The microfossils are far more specific, however, because they demonstrate directly that the biggest phase of the eruption ended right when the aftermath of the mass extinction event began. That sort of clear-cut timing has been a lot tougher to pin down with Chicxulub-related sediments, which predate the mass extinction.

"Our results are consistent and mutually supportive with a number of new studies, including Chenet, Courtillot and others (in press) and Jay and Widdowson (in press), that reveal a very short time for the main Deccan eruptions at or near the K-T boundary and the massive carbon dioxide and sulfur dioxide output of each major eruption that dwarfs the output of Chicxulub," explained Keller. "Our K-T age control combined with these results strongly points to Deccan volcanism as the likely leading contender in the K-T mass extinction." Keller's study was funded by the National Science Foundation.

The Deccan Traps also provide an answer to a question on which Chicxulub was silent: Why did it take about 300,000 years for marine species to recover from the extinction event? The solution is in the upper, later Deccan Traps eruptions.

"It's been an enigma," Keller said. "The very last one was Early Danian, 280,000 years after the mass extinction, which coincides with the delayed recovery."

Keller and her colleagues are planning to explore the onset of the main phase of Deccan volcanism, that is, the rocks directly beneath the main phase lavas at Rajahmundry. That will require drilling into the Rajahmundry Traps, a project now slated for December-January 2007/2008.

Keller and her collaborator Thierry Adatte from the University of Neuchatel, Switzerland, are scheduled to present the new findings on Tuesday, 30 October, at the annual meeting of the Geological Society of America in Denver. They will also display a poster on the matter at the meeting on Wednesday, 31 October.

Indonesian volcano spews ash

The Indonesian volcano known as the "Child of Krakatoa" spewed ash and smoke, prompting warnings of a possible eruption, a government volcanologist said Saturday.

The mountain in the Sunda Strait, 80 miles west of Jakarta, formed after the giant Krakatoa eruption of 1883 that killed tens of thousands of people and was the largest explosion in recorded history.

"Activity at Anak Krakatoa increased yesterday and there were several small eruptions," said Surono, a leading government volcanologist who, like many Indonesians, uses one name. "We have upgraded the alert level to the second highest."

Anak Krakatoa, which means "Child of Krakatoa," is the third volcano to become active in recent weeks in Indonesia, a sprawling nation of more than 17,000 islands. The country has about 150 volcanos along an arc of fault lines called the Pacific "Ring of Fire."

Krakatoa's massive 1883 blast, heard nearly 2,000 miles away in Australia, sent pyroclastic surges of gas and burning ash which, combined with a tsunami, wiped out 165 villages and killed at least 36,417 people. It destroyed two thirds of the island of Krakatoa between Java and Sumatra.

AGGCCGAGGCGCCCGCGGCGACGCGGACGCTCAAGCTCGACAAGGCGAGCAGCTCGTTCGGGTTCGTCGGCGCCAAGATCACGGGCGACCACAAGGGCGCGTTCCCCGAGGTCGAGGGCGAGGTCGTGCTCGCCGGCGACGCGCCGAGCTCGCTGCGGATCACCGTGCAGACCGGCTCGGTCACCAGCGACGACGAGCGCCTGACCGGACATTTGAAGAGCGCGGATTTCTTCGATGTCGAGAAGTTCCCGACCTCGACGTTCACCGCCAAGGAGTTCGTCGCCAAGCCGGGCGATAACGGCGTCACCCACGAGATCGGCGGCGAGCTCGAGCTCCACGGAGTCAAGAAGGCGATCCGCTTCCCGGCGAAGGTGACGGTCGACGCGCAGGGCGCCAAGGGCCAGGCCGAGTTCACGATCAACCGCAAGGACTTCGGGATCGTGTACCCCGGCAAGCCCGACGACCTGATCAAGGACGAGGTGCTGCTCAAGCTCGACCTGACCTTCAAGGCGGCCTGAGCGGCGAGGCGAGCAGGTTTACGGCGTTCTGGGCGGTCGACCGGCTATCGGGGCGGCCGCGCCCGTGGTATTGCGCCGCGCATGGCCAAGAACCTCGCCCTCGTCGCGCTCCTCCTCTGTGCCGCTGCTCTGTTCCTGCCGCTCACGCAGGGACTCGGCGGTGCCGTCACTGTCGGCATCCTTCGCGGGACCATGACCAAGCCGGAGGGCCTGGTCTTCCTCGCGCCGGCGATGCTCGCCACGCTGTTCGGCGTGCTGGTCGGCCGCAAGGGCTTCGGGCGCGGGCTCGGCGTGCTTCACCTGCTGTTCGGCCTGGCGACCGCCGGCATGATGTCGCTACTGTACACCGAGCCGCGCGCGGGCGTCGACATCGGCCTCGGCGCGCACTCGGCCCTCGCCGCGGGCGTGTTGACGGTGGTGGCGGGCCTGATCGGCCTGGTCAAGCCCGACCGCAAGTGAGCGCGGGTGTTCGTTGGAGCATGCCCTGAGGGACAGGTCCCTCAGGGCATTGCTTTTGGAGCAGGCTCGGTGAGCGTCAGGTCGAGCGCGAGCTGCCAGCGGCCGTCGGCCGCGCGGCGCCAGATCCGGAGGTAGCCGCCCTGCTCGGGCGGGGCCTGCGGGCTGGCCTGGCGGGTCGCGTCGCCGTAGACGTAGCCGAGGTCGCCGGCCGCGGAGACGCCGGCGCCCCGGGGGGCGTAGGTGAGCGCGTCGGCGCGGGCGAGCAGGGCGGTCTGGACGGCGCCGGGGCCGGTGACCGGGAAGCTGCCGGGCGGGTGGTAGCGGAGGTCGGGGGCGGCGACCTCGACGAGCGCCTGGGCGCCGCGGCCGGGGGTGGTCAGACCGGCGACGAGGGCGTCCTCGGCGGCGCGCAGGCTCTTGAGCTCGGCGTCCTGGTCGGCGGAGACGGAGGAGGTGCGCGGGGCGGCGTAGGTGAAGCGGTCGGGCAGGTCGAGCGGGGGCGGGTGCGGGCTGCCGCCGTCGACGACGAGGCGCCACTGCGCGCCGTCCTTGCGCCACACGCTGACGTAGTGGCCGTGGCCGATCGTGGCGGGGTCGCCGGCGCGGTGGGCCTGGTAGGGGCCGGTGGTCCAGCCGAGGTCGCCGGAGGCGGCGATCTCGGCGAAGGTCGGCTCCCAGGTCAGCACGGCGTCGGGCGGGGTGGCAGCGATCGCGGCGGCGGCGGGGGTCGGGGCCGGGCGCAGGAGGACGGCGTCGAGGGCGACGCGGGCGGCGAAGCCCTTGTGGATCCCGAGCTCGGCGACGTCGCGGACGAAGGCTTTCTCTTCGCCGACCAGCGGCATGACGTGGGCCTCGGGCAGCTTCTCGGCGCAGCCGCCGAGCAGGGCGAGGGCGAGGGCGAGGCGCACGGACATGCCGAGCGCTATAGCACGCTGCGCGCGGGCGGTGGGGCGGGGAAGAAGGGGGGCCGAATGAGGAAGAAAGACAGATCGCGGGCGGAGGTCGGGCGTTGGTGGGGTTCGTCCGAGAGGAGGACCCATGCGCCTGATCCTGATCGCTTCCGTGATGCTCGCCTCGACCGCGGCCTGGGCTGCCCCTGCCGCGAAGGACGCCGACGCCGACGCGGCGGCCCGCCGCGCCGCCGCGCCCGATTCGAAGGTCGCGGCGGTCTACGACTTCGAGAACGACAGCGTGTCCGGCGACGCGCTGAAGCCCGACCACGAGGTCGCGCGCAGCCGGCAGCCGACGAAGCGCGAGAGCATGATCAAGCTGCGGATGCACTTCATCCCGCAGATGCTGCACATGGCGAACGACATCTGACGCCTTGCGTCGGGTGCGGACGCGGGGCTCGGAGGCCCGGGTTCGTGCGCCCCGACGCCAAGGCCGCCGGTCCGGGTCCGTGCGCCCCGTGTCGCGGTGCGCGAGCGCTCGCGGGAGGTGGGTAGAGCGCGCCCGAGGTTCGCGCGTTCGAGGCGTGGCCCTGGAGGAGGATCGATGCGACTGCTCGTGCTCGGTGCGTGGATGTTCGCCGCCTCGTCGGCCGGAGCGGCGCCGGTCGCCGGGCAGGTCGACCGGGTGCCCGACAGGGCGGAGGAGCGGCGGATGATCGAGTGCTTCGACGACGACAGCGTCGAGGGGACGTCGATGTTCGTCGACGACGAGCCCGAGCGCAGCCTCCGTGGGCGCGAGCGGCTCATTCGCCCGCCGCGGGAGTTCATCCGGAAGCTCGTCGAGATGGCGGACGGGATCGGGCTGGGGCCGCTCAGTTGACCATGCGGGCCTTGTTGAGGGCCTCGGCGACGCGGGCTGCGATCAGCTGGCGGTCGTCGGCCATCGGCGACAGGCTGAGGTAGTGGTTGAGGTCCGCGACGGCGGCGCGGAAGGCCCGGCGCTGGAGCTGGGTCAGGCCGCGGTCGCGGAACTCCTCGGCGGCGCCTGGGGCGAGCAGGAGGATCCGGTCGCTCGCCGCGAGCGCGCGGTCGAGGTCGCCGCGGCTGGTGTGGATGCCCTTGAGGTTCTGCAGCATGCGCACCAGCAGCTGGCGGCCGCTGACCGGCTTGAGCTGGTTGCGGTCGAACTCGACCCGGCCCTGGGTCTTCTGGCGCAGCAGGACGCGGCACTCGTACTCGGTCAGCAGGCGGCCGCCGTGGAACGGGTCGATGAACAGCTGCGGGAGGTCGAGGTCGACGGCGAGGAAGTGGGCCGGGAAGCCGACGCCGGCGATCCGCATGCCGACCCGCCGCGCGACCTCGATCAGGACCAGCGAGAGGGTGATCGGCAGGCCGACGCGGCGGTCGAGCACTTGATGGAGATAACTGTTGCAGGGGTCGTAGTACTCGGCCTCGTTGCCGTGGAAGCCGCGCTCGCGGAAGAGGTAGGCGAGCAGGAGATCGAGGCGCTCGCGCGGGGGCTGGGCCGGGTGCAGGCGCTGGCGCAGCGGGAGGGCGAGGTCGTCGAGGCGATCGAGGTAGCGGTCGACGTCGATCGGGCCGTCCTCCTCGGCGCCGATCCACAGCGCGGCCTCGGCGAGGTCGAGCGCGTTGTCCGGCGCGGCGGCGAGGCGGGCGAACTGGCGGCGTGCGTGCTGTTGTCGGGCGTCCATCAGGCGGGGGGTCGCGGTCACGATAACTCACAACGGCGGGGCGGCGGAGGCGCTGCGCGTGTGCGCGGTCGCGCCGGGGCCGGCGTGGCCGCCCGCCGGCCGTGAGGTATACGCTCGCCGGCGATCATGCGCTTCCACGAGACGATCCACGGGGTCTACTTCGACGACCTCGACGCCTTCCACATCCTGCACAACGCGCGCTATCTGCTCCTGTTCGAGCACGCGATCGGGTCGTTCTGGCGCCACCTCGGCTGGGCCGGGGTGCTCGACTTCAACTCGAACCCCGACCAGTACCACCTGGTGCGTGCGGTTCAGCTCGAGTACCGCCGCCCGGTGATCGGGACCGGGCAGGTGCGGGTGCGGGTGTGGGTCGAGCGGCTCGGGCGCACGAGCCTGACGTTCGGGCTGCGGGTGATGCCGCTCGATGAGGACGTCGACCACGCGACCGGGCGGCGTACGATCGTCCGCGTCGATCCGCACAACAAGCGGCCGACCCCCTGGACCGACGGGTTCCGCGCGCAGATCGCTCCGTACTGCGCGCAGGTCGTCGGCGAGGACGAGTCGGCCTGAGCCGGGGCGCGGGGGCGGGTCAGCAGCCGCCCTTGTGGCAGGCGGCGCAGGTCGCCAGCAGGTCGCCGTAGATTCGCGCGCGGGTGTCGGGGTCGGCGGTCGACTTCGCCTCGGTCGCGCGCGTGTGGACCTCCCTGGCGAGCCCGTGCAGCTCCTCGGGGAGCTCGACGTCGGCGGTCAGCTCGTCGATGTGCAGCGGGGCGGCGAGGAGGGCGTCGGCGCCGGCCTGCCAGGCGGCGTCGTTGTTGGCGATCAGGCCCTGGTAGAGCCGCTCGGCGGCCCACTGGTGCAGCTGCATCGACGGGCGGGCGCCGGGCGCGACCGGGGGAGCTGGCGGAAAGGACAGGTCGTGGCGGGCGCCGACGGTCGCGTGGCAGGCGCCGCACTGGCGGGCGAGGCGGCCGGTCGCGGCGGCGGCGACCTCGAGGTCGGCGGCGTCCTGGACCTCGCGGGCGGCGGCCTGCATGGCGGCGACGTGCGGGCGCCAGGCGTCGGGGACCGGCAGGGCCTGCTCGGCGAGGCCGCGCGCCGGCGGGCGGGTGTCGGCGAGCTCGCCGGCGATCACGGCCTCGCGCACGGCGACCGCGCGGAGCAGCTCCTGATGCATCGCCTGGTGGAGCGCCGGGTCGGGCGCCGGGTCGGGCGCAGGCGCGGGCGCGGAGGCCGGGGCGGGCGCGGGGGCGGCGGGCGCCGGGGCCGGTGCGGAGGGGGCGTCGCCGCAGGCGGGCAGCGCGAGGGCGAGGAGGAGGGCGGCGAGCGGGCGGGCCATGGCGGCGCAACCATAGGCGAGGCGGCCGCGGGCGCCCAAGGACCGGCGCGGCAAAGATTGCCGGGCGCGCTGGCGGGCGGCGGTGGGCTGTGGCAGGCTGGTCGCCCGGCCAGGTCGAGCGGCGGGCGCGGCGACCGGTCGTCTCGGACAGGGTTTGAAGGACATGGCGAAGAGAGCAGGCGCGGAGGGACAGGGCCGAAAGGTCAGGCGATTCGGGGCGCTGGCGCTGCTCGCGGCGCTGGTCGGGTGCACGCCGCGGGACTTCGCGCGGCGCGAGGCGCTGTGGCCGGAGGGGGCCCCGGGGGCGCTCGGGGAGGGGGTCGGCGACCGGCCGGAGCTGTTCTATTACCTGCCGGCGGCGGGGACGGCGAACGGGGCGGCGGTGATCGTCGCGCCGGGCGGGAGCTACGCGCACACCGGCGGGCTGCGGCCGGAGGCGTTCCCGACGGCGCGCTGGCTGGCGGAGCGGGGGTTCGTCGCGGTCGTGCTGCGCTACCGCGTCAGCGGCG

Volcano eruption causes three fatalities!

NATO ships rescued two survivors and spotted three bodies off the coast of a small Red Sea island Monday morning, following a spectacular volcanic eruption the night before, a NATO commander said.

The Yemeni Coast Guard rescued 21 of the 29 Yemeni military personnel who were on the island when the volcano erupted, but they requested help from a nearby six-ship NATO task force en route to the Suez Canal, according to Ken Allan of the Canadian Navy's HMCS Toronto.

The Canadian ship located the first survivor about five miles off the coast of the volcanic island, Allan told CNN's American Morning.

"We managed to pluck him out of the water, after he'd been in there for quite a long time and moments later, my ship, the HMCS Toronto, picked up another survivor, currently down in sick bay receiving medical care from our doctor aboard," Allan said.

Allan said the ships, still in the area searching Monday afternoon, also recovered two men who did not survive.

Four Yemeni military personnel are still missing, he said, adding that they were on Jazirt Atta-Ir island when the volcano erupted.

The ships were only 26 nautical miles away when the eruption took place. "It was extremely, extremely brilliant, quite bright off the bow," said Allan.

"Of course the closer we got to the area, the brighter it got. We could actually see the lava spouting out. It was quite brilliant, huge smoke, ash going ... up into the sky."

The ships -- part of a six-ship NATO task force en route to the Suez Canal -- were only 26 nautical miles away when the eruption took place.

The island of Jazirt Atta-Ir is located about 85 miles (140 km) from Yemen in the Red Sea.
The flotilla is known as NATO's Standing NATO Maritime Group 1 (SNMG1), which its Web site describes as "a multinational seagoing Force, on task continuously giving NATO the ability to respond quickly and with flexibility to promote NATO's interests anywhere in the world."
Allan said the eruptions continued on Monday.

"There's still lava pouring off the island," he said. "The northern side seems to be completely devastated."

"The southern side seems to be OK, but the northern side is just nothing but red molten lava."
The island is located near a major shipping lane, but had not slowed traffic, Allan said.